Fractures Among Young Climate Conservatives<p>While young conservatives have united around the urgency of climate change, they remain divided over how to bring their concerns to the ballot box. Some embrace right-wing <a href="https://www.washingtonpost.com/politics/biden-attacks-republican-convention/2020/08/24/434e5b46-e66d-11ea-970a-64c73a1c2392_story.html" target="_blank">attacks</a> painting Biden as a "tool of the left" and find his climate agenda "radical." Others can't find a way to justify voting for Trump, even if it means breaking with their party.</p><p>Patrick Mann from Orange County, California, voted for Trump in 2016. But today, he's leading Aggies for Joe at Texas A&M University and is co-founder of Texas Students for Biden. </p><p>Mann grew up watching wildfires ravage his home state, nearly forcing his family to evacuate in 2017. The GOP is failing to "meet the moment" for climate action, Mann said. He's hoping Biden will deliver on a promise to "<a href="https://www.desmoinesregister.com/story/opinion/columnists/caucus/2020/01/06/joe-biden-democrat-president-iowa-caucus-restore-soul-our-nation/2806422001/" target="_blank">restore the soul of our nation</a>." </p><p>Taylor Walker from Pensacola, Florida, is also determined to make her voice heard on climate, including by casting her first-ever vote for president—but not for Biden.</p>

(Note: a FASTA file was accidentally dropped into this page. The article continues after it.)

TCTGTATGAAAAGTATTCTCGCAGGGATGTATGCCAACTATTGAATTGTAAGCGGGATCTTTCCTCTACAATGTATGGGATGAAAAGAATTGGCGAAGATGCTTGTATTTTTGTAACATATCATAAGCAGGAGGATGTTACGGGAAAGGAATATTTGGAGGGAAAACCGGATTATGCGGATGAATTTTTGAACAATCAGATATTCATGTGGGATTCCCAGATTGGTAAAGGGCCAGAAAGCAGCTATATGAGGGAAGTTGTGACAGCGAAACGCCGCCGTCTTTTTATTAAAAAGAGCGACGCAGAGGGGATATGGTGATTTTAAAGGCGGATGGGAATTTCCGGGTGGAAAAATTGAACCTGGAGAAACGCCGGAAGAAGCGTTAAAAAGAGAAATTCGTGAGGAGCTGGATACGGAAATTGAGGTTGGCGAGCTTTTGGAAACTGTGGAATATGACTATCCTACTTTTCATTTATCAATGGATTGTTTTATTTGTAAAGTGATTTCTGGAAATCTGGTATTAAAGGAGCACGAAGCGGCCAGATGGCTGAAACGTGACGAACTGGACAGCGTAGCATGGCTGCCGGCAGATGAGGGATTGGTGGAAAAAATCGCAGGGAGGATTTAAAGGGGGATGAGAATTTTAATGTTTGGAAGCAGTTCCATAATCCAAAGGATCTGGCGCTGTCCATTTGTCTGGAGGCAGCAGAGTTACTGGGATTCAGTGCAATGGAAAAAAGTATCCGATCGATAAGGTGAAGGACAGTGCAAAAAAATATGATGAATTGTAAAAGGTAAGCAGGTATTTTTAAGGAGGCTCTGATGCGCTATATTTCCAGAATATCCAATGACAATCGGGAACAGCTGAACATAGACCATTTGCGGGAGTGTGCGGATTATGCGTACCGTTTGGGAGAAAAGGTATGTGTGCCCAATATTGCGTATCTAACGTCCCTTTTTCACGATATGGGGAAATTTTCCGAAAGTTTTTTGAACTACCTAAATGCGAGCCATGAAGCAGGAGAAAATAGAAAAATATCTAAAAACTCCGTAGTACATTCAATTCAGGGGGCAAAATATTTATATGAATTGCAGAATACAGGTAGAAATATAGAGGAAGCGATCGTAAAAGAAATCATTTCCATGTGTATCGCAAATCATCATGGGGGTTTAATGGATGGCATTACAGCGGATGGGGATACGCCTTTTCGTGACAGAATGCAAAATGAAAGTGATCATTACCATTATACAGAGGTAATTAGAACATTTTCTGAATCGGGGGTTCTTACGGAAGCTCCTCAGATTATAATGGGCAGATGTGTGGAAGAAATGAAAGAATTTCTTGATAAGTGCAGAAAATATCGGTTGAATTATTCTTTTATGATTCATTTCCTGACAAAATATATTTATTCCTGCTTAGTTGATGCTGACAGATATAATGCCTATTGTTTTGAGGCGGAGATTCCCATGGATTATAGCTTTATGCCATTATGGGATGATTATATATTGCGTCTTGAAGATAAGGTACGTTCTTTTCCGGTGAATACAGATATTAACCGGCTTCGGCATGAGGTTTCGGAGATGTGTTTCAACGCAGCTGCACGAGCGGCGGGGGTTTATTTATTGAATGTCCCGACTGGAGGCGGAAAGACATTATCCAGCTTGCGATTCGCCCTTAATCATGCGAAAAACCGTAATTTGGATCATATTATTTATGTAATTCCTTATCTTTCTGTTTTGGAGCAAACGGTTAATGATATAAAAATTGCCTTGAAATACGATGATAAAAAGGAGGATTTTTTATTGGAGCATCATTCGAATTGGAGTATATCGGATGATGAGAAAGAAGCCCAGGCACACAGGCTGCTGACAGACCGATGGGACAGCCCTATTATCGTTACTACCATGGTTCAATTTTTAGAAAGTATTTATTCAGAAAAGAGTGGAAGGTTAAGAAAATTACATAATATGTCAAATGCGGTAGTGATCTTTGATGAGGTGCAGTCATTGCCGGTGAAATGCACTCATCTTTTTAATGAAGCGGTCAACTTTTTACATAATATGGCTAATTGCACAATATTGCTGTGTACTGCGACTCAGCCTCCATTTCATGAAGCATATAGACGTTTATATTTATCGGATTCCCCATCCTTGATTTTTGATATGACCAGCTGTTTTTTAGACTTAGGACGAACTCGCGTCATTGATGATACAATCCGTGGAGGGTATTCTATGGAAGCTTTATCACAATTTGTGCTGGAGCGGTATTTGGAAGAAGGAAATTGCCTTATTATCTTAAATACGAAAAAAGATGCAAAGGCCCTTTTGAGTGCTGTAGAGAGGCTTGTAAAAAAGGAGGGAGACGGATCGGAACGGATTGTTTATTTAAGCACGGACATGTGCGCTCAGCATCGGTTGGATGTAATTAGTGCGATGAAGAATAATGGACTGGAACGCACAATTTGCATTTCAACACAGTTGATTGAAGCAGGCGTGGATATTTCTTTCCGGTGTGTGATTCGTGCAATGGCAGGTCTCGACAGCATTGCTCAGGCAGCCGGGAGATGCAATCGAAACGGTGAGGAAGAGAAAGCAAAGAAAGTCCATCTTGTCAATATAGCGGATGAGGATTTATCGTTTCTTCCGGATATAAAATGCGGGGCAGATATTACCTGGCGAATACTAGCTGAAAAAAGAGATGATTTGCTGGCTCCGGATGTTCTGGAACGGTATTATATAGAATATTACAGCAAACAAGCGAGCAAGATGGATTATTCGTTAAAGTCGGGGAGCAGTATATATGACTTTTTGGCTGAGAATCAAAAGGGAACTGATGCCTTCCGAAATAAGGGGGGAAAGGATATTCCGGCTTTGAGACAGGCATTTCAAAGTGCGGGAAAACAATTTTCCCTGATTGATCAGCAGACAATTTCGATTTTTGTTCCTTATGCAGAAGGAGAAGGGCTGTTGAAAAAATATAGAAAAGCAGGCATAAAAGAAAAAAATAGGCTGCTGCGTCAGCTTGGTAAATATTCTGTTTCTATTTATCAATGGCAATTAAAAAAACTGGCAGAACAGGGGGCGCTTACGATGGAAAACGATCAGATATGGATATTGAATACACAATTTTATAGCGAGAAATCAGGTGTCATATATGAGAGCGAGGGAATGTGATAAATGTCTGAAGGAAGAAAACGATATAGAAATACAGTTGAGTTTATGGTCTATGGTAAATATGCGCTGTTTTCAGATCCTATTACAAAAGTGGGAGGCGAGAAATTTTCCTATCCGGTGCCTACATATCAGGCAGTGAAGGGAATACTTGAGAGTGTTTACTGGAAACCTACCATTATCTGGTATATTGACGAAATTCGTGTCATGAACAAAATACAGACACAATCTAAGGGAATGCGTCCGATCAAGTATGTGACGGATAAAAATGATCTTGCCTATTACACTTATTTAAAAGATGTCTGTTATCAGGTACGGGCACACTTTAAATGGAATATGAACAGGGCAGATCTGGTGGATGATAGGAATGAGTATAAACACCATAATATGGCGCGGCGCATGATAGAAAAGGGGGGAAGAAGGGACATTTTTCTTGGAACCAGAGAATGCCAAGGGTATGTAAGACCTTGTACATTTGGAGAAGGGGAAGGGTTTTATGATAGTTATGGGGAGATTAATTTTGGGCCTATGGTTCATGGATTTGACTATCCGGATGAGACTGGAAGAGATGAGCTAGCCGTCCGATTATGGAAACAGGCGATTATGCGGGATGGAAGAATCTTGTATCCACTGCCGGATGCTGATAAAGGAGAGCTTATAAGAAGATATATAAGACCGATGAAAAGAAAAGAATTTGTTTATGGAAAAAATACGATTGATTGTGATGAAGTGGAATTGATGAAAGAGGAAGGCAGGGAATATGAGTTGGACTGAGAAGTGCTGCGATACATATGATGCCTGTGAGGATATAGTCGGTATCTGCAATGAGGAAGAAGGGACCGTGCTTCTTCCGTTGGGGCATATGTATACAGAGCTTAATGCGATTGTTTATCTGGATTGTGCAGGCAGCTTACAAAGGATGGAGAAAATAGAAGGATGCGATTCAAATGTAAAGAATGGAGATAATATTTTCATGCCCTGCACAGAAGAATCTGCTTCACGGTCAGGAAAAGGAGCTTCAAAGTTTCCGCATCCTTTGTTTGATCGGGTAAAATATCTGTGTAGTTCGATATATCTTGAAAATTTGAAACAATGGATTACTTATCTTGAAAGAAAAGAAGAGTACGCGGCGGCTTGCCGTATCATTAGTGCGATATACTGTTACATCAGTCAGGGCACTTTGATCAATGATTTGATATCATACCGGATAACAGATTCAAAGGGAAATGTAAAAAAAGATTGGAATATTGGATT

A False Equivalency<p>Young climate conservatives may fear climate denial and delayed climate action, but more than that, they fear the growing political momentum around the Green New Deal, the massive spending it entails and <a href="https://joebiden.com/climate-plan/" target="_blank">Biden's citing of it</a> as a "crucial framing for meeting the climate challenges we face."</p><p>Many don't want to split with their party to support a Democrat whose <a href="https://www.npr.org/2019/09/03/757220130/joe-biden-on-bipartisanship-gun-control-and-regrets-over-inaction-after-a-traged" target="_blank">allegedly bipartisan intentions</a> they doubt. If stymieing what they consider a radical green agenda means re-electing a climate change denying president, so be it. </p><p>"I'm scared of climate change, but I'm also scared of the Green New Deal and what it means for America," said Ben Mutolo, a republicEN spokesperson and junior at SUNY College of Environmental Science and Forestry. </p><p>Mutolo felt encouraged by former Ohio Governor John Kasich's <a href="https://www.rollcall.com/2020/08/17/kasich-speech-to-democratic-convention-follows-years-of-building-conservative-credentials/" target="_blank" rel="noopener noreferrer">appearance</a> at the Democratic National Convention, but he still struggles to see himself voting for Biden. Though the candidate paints himself as a <a href="https://www.latimes.com/politics/story/2020-08-12/harris-biden-different-generation-similar-political-instinct" target="_blank" rel="noopener noreferrer">centrist,</a> Mutolo believes he's "cozying up to the ultra-progressive left." </p><p>Mutolo, who wants to see market-based climate solutions like a carbon tax, feels torn between a candidate whose climate plan relies on taking an "<a href="https://joebiden.com/environmental-justice-plan/#" target="_blank" rel="noopener noreferrer">All-of-Government approach</a>," and one with no efforts to reign in global warming at all. <span></span></p><p>Leiserowitz said he appreciated how a conservative might feel Biden's climate plan "doesn't jive with their limited government, free-market approach."</p><p>But he sees a strong distinction between voting for a presidential candidate with a <a href="https://www.nytimes.com/2020/07/14/us/politics/biden-climate-plan.html" target="_blank">$2 trillion climate plan</a> that includes large renewable energy investments, which have <a href="https://climatecommunication.yale.edu/publications/politics-global-warming-april-2020/" target="_blank" rel="noopener noreferrer">bipartisan support</a>, and a candidate trying "to take the country in the opposite direction, towards more fossil fuels."</p>